How to Handle a Client-To-Be Who Is “Intent”
Finally, we’re at the place in the selection process when we know a CTB is ready to take action. The project budget has been allocated. There has been discussion of when the RFP might be issued. Everything seems to be on the move. This is typically between 9-12 months before the project is due to begin.
Psychology of the Intent
This phase is one of the places that architects tend to make the biggest mistake in nurturing the relationship with a CTB. Think about this. What was the last major purchase you made? Something that you thought about for a long time before finally making the go decision? Now try to remember how you felt. Typically when an important, major decision is made, people feel an immediate sense of relief, but that is almost always followed by a sense of fear. This is where our industry tends to take the biggest sidestep in approach to clients. We mistake their position as excited, when they are actually steeped in fear.
Fear is a reasonable response when you consider that the people making the selection decision will have to live with that decision for a long time. They are going to spend a lot of money with people they hope they can trust, whom they hope will give them the project that’s in their heads without any major debacles. So there’s the initial fear of choosing a partner you actually want to spend your life energy with for the upcoming months, or even years. But the fear is deeper than that. What if the project goes awry? The architect leaves the scene, but the team that’s left behind has to live with the building, live with potentially critical peers. The problem might just linger on and on. That’s a lot to fear.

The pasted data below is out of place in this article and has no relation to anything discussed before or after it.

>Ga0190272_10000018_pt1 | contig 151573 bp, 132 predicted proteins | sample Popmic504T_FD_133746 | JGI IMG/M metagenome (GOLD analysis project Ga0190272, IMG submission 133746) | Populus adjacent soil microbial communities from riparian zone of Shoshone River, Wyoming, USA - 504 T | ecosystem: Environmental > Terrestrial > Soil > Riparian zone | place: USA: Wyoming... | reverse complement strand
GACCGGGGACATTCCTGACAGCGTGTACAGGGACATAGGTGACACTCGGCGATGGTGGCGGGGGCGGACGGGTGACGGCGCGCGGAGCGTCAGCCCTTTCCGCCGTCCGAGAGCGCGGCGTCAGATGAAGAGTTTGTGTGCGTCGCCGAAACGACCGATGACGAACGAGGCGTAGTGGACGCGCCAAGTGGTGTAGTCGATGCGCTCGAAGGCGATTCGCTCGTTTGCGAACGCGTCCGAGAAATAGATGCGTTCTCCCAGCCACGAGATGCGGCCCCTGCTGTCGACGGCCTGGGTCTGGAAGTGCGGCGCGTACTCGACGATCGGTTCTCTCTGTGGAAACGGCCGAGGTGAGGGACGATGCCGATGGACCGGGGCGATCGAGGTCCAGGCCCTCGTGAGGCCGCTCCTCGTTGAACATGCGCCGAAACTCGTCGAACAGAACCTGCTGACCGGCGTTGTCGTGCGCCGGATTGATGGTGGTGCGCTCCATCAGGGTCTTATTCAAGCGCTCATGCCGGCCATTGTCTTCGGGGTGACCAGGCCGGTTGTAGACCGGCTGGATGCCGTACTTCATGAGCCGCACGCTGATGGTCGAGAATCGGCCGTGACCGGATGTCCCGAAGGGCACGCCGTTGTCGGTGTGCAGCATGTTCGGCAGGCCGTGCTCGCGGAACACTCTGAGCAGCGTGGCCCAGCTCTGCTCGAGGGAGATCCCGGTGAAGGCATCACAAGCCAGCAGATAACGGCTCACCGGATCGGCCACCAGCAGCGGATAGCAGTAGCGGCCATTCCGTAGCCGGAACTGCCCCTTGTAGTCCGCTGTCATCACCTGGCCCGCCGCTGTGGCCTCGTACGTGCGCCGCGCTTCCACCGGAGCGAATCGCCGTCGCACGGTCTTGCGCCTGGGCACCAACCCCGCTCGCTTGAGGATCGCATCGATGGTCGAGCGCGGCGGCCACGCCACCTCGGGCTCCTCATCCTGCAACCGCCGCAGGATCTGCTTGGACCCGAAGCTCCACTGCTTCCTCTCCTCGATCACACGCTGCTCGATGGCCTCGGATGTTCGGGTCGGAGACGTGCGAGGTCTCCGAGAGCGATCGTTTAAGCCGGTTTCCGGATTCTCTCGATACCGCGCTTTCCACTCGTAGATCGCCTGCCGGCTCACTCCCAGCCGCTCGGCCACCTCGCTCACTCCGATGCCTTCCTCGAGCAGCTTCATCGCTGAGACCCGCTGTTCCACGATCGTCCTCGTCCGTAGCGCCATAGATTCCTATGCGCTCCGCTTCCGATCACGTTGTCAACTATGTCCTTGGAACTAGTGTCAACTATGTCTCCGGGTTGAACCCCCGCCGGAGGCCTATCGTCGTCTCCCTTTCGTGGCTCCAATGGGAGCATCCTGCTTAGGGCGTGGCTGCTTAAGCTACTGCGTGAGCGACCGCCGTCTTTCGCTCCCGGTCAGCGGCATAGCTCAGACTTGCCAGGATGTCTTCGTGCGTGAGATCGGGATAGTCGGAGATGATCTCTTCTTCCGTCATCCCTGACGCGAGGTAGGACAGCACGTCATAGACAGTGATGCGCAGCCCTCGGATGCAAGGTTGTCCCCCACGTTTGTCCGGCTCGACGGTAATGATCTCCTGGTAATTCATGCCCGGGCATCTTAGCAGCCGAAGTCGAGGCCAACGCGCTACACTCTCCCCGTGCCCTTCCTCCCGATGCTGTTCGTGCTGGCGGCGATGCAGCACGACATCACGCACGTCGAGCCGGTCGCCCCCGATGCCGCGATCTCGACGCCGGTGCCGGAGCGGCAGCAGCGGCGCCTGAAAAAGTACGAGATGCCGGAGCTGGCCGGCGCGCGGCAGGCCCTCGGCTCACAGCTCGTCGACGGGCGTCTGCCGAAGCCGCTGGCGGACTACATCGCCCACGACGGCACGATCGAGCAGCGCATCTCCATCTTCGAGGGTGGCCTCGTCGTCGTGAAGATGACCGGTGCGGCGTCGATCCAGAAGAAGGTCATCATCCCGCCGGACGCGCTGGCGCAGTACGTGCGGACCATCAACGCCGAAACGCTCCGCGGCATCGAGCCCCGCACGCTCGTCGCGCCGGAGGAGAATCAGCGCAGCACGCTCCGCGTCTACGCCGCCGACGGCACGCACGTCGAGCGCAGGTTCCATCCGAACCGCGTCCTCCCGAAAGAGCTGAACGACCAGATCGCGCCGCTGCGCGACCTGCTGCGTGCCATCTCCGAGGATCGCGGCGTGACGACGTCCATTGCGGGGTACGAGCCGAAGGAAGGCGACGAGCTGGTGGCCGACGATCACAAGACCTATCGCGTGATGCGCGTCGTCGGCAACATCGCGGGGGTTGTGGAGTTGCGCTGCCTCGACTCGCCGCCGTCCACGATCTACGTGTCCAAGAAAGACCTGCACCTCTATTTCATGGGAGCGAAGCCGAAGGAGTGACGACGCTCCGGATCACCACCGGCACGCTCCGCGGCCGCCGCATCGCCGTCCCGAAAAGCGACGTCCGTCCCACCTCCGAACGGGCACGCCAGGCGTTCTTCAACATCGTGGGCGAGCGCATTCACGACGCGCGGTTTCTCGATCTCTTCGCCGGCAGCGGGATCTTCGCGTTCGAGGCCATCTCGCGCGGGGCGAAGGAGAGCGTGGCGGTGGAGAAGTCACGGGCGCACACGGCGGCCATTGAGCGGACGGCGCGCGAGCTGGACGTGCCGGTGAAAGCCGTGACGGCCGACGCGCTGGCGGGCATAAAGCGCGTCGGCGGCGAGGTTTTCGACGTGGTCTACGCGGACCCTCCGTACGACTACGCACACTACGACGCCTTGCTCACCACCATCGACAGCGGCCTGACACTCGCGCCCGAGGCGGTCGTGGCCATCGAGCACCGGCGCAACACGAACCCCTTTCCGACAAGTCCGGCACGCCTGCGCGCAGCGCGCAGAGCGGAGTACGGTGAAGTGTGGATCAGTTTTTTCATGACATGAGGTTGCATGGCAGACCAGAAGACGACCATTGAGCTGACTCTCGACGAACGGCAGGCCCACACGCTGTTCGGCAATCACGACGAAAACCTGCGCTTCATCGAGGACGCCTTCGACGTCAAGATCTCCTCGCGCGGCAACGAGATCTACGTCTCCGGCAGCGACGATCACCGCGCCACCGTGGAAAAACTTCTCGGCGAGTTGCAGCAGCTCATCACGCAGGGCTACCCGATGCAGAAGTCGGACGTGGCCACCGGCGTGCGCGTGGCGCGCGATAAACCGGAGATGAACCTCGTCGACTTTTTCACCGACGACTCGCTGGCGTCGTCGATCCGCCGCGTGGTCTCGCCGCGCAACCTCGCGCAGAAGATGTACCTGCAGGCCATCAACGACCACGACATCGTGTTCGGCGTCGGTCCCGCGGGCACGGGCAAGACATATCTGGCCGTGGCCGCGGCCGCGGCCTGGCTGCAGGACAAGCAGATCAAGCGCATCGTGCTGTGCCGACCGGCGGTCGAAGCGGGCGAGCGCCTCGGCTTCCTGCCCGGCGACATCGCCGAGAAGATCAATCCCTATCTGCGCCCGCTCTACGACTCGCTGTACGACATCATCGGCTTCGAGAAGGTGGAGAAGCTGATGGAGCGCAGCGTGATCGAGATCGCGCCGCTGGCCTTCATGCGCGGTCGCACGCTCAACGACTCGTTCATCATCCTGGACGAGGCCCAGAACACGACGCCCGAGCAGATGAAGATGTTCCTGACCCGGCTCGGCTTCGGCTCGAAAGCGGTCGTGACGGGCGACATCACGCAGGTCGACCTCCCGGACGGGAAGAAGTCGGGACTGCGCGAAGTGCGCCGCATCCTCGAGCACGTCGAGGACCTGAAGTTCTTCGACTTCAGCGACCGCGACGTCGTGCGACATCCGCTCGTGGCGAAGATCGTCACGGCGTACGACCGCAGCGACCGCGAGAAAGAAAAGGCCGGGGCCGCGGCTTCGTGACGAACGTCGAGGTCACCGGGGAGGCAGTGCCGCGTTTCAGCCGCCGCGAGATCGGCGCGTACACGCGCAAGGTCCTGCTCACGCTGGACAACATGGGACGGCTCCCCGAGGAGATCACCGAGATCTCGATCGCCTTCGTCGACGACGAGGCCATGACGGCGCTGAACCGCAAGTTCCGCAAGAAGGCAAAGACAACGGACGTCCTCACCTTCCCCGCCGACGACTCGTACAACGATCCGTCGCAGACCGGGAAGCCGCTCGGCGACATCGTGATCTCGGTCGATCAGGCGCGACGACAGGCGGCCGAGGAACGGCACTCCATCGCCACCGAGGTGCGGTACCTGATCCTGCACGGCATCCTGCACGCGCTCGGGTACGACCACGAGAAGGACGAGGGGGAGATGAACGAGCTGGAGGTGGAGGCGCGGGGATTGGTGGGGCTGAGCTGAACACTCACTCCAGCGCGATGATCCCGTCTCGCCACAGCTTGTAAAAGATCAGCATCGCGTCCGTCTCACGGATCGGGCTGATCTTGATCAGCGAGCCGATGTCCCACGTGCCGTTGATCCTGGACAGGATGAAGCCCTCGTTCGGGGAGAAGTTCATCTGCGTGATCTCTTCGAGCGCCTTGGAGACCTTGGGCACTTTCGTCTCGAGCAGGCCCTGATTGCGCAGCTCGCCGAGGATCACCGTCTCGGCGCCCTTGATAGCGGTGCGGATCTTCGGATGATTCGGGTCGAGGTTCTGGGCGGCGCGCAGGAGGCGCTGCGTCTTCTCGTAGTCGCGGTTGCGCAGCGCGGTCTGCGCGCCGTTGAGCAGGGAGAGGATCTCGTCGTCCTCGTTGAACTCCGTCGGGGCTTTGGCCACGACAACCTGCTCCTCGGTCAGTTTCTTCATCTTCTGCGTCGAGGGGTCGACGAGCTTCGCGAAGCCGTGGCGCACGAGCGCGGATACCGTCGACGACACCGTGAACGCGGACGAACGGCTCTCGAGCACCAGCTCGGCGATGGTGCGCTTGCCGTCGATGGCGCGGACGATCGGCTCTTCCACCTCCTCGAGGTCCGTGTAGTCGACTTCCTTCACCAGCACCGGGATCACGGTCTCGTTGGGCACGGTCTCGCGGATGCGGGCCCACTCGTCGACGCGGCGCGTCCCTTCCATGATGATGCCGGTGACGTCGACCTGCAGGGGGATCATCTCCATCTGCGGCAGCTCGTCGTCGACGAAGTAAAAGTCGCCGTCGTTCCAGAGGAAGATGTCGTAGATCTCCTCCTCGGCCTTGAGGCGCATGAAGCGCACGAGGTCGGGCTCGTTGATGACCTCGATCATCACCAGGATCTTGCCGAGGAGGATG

How We Miss Connecting with Selection Committees Intending To Act
I’ve worked with so many firms over the years on presentations. As with initial CTB meetings, the tendancy is to point to projects done for other clients and talk about how great they were. I once conducted a debrief with the president of a large community college. He complained that architects leave it up to the selection committee to figure out how the projects being presented relate to the project at hand. He really wanted the presenters to walk through what they’d learned that they could apply to his situation. If we’re too busy flashing big pretty pictures to inspire, we are on the wrong track.
How We Should Meet the Intent To Secure Work?
The best energy to meet fear with is assurance. That’s what the selection committee needs. Confidence that you’ll do the job well and won’t let them down. I’m not saying that the presentation needs to be subdued by any means. Energy and enthusiam are key components in conveying your sincere interest in working with the client. The focus needs to be on how you’ll manage the project, handle budget issues, address challenges that come up along the way. Talking about your project experience from these perspectives can help a client feel confident that you’ll be able to work things out no matter what.
Perhaps the most helpful way to assure a selection committee that you’re up to the job is being very clear about your process. They don’t want to hear you talk about SD, DD, CD and CA. They want to understand how you will guide them through design. I encourage firms I work with the take time to look at how they operate from the 20,000-foot viewpoint. What are the steps they take to move a client toward their goals? What techniques do they use? How do they communicate? What kinds of collaborative techniques have worked well in the past? If you can document your process, and even better, name it, this will go a long way in assuring your clients that you’ve done this before, but that each project and client is different. The outcome will be different, but the steps you take and they way you guide clients is consistent and has proven successful outcomes. That’s simply the best way to present to selection committees to assure them that you’re the right firm.